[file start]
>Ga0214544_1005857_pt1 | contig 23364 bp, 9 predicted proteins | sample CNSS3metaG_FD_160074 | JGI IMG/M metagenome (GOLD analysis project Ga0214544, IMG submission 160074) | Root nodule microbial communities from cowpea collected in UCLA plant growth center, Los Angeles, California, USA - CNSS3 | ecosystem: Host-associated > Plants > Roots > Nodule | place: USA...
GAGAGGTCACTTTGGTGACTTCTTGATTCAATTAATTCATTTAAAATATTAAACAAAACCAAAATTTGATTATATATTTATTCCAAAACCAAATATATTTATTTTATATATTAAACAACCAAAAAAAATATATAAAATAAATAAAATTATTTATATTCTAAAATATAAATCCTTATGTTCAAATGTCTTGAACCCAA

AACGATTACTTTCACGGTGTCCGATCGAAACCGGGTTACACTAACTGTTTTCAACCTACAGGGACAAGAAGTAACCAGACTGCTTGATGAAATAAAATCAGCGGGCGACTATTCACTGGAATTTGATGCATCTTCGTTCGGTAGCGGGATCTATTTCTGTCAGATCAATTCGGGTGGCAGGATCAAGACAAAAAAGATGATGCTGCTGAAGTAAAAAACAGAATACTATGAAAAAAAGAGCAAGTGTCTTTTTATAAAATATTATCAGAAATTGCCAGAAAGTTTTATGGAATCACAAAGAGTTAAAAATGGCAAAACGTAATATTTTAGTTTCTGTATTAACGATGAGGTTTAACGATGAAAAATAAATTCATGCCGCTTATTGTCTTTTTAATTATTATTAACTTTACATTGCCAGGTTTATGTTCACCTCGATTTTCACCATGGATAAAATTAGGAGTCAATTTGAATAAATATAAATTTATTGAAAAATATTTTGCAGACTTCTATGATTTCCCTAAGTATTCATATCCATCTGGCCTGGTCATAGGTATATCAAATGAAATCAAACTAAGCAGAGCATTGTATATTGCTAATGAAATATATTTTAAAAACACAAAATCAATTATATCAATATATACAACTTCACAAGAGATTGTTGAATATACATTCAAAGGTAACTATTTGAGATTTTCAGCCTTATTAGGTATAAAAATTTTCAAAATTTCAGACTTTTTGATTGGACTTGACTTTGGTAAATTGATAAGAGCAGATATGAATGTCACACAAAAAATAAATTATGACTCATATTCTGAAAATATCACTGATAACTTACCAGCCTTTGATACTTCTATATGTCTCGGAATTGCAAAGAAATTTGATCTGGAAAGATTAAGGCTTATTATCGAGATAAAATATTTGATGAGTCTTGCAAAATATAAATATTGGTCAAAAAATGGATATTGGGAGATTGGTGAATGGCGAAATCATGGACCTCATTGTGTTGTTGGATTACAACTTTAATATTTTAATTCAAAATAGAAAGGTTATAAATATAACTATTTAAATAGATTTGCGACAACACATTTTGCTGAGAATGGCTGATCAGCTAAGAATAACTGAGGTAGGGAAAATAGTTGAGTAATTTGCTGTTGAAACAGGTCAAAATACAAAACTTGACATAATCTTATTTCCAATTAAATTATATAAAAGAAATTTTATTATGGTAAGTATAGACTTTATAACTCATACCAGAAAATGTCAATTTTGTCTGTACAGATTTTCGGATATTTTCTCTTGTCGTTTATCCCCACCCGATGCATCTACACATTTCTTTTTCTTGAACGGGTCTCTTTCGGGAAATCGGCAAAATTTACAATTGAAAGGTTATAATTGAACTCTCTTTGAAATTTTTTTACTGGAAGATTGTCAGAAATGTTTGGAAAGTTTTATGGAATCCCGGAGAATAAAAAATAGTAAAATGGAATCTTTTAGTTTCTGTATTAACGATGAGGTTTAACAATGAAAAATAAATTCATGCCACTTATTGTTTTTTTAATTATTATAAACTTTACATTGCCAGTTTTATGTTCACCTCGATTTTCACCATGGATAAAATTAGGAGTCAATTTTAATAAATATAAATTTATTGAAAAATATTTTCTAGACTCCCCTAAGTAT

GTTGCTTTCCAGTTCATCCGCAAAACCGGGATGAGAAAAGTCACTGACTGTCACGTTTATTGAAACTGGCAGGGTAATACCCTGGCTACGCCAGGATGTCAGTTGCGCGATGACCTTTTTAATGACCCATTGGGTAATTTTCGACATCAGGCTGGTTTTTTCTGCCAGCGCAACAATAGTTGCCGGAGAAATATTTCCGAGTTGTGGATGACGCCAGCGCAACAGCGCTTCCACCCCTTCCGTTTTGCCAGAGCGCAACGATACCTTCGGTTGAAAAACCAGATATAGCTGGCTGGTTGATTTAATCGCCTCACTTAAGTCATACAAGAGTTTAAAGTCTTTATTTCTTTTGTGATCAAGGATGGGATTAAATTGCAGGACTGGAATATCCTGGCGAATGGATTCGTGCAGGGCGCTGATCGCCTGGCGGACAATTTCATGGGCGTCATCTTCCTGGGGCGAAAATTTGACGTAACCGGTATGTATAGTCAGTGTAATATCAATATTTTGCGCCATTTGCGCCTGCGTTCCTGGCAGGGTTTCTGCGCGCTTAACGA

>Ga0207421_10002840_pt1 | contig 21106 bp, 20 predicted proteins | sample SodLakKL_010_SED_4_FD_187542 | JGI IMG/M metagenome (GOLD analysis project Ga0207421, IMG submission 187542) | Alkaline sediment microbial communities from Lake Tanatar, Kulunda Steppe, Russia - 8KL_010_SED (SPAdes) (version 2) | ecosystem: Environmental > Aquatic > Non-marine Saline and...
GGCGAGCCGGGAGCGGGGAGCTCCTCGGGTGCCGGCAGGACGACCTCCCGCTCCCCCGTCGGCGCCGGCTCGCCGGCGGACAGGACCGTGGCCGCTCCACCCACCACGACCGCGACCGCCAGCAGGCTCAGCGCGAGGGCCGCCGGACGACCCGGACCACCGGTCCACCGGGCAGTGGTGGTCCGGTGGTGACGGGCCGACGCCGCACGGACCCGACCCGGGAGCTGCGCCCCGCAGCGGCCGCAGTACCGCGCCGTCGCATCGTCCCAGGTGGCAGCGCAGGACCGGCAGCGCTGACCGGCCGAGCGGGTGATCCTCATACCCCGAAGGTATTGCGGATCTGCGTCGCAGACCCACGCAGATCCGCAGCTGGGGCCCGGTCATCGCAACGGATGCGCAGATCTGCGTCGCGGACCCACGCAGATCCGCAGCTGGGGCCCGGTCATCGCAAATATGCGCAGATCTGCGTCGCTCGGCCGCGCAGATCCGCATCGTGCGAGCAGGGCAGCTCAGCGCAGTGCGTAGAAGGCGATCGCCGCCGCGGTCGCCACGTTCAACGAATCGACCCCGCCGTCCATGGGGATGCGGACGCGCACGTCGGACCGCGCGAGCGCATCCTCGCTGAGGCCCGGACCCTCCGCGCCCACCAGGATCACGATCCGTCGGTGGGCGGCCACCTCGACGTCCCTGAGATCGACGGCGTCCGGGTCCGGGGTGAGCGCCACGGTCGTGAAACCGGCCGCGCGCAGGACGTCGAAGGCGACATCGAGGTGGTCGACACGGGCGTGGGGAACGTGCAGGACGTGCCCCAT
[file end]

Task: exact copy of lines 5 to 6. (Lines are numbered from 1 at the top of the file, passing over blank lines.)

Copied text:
>Ga0207421_10002840_pt1 | contig 21106 bp, 20 predicted proteins | sample SodLakKL_010_SED_4_FD_187542 | JGI IMG/M metagenome (GOLD analysis project Ga0207421, IMG submission 187542) | Alkaline sediment microbial communities from Lake Tanatar, Kulunda Steppe, Russia - 8KL_010_SED (SPAdes) (version 2) | ecosystem: Environmental > Aquatic > Non-marine Saline and...
GGCGAGCCGGGAGCGGGGAGCTCCTCGGGTGCCGGCAGGACGACCTCCCGCTCCCCCGTCGGCGCCGGCTCGCCGGCGGACAGGACCGTGGCCGCTCCACCCACCACGACCGCGACCGCCAGCAGGCTCAGCGCGAGGGCCGCCGGACGACCCGGACCACCGGTCCACCGGGCAGTGGTGGTCCGGTGGTGACGGGCCGACGCCGCACGGACCCGACCCGGGAGCTGCGCCCCGCAGCGGCCGCAGTACCGCGCCGTCGCATCGTCCCAGGTGGCAGCGCAGGACCGGCAGCGCTGACCGGCCGAGCGGGTGATCCTCATACCCCGAAGGTATTGCGGATCTGCGTCGCAGACCCACGCAGATCCGCAGCTGGGGCCCGGTCATCGCAACGGATGCGCAGATCTGCGTCGCGGACCCACGCAGATCCGCAGCTGGGGCCCGGTCATCGCAAATATGCGCAGATCTGCGTCGCTCGGCCGCGCAGATCCGCATCGTGCGAGCAGGGCAGCTCAGCGCAGTGCGTAGAAGGCGATCGCCGCCGCGGTCGCCACGTTCAACGAATCGACCCCGCCGTCCATGGGGATGCGGACGCGCACGTCGGACCGCGCGAGCGCATCCTCGCTGAGGCCCGGACCCTCCGCGCCCACCAGGATCACGATCCGTCGGTGGGCGGCCACCTCGACGTCCCTGAGATCGACGGCGTCCGGGTCCGGGGTGAGCGCCACGGTCGTGAAACCGGCCGCGCGCAGGACGTCGAAGGCGACATCGAGGTGGTCGACACGGGCGTGGGGAACGTGCAGGACGTGCCCCAT